Physical contact: When establishing social relationships, be aware of the level of familiarity that you should adopt. Physical contact, for example, may not be appreciated or understood by someone unfamiliar with the American idea of camaraderie; a cheerful pat on the back or a warm hug may be uncomfortable. All cultures have social space norms: how far away to stand when conversing, how to shake hands or wave farewell. You should learn the local customs as quickly as you can. Learning customs related to boundaries and personal space in an unfamiliar culture also plays an important role in personal safety.
Relationships: What may be considered normal relations between people of the opposite sex in the U.S. may be interpreted very differently by the host culture. Both men and women should talk to locals to understand customs as they pertain to acceptable dress and other prevailing social mores.
Personal questions: Let your hosts take the lead when engaging in “small talk.” While Americans often find it easy to talk about themselves, in some countries your hosts may view such discussion as impolite.
Drinking and drunkenness: Be extremely sensitive to others’ attitudes and feelings when it comes to drinking. You may find that your hosts enjoy social drinking as much as any American, but they might not look upon drunkenness as either amusing or indeed tolerable.
Humor: While each country has its own brand of wit and humor, few cultures appreciate the kind of “kidding” to which Americans are accustomed. Kidding comments, even when well intentioned, can be interpreted as unfriendly.
Price bargaining: Bargaining over prices is sometimes not only appropriate but expected. At other times, it is inappropriate. If you misread the situation, you may find that you have insulted the merchant. You can test the waters by politely indicating that you like the product, but that the price is more than you had anticipated spending. If the merchant wishes to bargain, he or she now has an opening to lower his/her offer. If bargaining is not part of standard business practice, you can simply (and politely) terminate the conversation.
People you encounter abroad may judge you based on your race, ethnicity, nationality, sexual orientation, age, religion, gender, or physical ability—both in ways you might expect based on previous experiences and in completely unexpected ways. Even if you are not in the minority at home, you might be in your host culture. You can also expect to encounter anti-Americanism in some parts of the world. Try not to let the possibility of discrimination prevent you from experiencing the many benefits of travel abroad.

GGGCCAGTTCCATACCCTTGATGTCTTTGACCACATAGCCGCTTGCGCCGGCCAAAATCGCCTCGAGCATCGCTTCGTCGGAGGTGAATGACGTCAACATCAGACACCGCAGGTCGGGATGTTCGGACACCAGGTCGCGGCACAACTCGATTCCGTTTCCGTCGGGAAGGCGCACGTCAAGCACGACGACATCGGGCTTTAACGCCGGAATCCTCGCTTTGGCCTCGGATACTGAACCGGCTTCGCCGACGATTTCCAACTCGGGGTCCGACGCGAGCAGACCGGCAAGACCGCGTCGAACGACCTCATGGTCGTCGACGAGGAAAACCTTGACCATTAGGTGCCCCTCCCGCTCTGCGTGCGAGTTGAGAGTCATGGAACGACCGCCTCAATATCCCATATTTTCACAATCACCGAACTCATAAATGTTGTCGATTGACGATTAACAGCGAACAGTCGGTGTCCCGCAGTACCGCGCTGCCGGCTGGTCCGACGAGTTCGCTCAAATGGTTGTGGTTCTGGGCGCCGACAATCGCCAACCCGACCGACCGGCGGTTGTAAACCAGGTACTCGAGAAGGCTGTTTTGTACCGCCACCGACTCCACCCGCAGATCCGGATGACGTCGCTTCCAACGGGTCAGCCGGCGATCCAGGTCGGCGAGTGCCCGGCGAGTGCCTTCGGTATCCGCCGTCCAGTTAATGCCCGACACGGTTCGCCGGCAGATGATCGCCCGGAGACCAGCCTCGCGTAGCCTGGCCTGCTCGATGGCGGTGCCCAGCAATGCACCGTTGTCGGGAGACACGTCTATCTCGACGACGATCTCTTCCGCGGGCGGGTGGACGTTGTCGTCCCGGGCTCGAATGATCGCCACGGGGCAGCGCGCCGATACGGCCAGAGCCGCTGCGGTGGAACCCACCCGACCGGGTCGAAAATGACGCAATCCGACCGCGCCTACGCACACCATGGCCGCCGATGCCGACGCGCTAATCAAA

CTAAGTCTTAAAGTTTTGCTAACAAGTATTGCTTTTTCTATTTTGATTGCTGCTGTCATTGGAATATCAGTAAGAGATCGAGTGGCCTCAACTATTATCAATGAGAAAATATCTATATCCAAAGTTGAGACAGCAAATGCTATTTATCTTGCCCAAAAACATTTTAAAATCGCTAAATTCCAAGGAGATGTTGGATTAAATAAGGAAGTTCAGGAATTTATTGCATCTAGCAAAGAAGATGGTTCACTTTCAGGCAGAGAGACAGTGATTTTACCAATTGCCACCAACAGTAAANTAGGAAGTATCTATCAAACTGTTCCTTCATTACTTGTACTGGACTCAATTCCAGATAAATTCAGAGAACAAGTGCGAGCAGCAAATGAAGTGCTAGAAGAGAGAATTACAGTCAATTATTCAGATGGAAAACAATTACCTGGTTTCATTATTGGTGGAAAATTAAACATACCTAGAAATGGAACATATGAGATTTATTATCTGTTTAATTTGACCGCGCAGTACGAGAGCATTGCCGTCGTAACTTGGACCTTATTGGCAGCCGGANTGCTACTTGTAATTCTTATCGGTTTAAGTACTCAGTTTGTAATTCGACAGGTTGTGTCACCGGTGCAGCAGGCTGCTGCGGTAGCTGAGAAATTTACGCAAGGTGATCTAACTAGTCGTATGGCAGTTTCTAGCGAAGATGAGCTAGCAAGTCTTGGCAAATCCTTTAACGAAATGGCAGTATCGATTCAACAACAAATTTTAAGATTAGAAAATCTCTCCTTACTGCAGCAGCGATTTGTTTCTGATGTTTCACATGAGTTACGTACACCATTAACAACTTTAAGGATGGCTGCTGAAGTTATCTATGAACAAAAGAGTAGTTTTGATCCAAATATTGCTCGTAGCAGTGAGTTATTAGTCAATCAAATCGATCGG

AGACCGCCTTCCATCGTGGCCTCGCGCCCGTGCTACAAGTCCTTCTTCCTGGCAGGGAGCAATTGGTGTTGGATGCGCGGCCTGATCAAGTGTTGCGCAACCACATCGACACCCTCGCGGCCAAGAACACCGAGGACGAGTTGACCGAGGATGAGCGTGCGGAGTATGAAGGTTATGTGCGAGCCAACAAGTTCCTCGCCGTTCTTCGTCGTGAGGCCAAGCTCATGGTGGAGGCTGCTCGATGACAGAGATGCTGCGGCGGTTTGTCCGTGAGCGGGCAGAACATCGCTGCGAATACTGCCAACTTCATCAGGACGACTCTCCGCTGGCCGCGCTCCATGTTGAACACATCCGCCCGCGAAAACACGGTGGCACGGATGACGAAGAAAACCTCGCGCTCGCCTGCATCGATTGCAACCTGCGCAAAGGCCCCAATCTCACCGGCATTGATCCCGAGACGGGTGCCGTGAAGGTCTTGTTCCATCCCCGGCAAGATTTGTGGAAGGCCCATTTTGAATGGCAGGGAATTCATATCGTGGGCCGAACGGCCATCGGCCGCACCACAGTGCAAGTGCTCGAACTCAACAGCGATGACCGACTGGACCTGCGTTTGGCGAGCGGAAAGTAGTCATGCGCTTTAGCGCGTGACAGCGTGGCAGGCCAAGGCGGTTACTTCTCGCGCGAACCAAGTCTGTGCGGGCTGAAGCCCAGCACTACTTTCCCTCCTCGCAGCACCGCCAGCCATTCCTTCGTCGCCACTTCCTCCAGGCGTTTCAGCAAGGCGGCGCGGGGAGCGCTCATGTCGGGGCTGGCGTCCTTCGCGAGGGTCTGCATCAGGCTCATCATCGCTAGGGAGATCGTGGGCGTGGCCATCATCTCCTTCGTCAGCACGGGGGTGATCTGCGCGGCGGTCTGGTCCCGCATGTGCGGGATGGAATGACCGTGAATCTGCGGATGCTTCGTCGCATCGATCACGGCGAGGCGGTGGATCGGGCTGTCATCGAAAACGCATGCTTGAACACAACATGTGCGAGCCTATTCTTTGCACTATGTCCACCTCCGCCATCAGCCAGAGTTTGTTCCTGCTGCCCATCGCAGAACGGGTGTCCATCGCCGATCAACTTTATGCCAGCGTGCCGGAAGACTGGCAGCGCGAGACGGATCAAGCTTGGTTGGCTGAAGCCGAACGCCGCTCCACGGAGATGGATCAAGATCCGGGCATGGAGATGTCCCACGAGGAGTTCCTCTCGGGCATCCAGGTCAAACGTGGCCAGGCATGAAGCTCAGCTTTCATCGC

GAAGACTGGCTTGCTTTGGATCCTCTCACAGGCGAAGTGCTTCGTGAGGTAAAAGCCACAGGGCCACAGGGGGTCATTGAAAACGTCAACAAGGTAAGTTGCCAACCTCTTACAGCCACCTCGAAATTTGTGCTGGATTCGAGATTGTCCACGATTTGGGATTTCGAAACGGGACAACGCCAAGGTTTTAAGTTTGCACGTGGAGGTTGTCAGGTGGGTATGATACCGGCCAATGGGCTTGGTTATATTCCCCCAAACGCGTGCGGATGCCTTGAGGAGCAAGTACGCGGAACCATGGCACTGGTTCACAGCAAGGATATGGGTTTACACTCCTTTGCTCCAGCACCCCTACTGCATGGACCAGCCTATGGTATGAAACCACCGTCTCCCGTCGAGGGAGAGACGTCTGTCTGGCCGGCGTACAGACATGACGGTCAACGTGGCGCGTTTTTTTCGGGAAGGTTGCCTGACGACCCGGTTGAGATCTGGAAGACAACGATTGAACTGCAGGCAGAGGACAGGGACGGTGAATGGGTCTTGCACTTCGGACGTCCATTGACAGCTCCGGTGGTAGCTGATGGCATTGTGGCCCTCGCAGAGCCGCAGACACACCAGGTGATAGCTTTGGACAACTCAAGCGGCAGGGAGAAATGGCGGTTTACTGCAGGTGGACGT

No two people traveling abroad ever have the same experience, even in the same program and country. Some students have reported feeling exhilarated by being outside the American context; others have experienced varying degrees of innocent curiosity and sometimes familiar as well as new types of ostracism or discrimination. The nature of the discrimination you may experience often has to do with the ethnic/racial make-up of the host country as well as cultural norms and attitudes related to gender, religion, and sexual orientation.
You may discover that what first seems like discrimination is actually curiosity. People may stare at you or ask questions that you find insensitive. In many parts of the world, a person’s only connection with Americans and certain cultural groups comes from what they see on TV or in movies, which can lead to misimpressions (often strongly held).
While you may encounter situations that are difficult to deal with, educating yourself about the host culture and thinking through scenarios you might encounter ahead of time will better prepare you to deal with life abroad. Talking with students on campus who have spent time abroad can be helpful in terms of establishing what the context will be like abroad and how to prepare for it.
LGBT Students Abroad
It is important to be aware of the laws pertaining to homosexuality in other countries, as well as the prevailing attitudes toward gays, lesbians, bisexuals, and transgendered persons. The ILGA website is a good resource for information: ilga.org. Some countries are more liberal on these matters than the U.S. and some less. Whatever the general rule, there will always be pockets of difference and personal idiosyncrasies. You should certainly talk with other students who have been where you will be.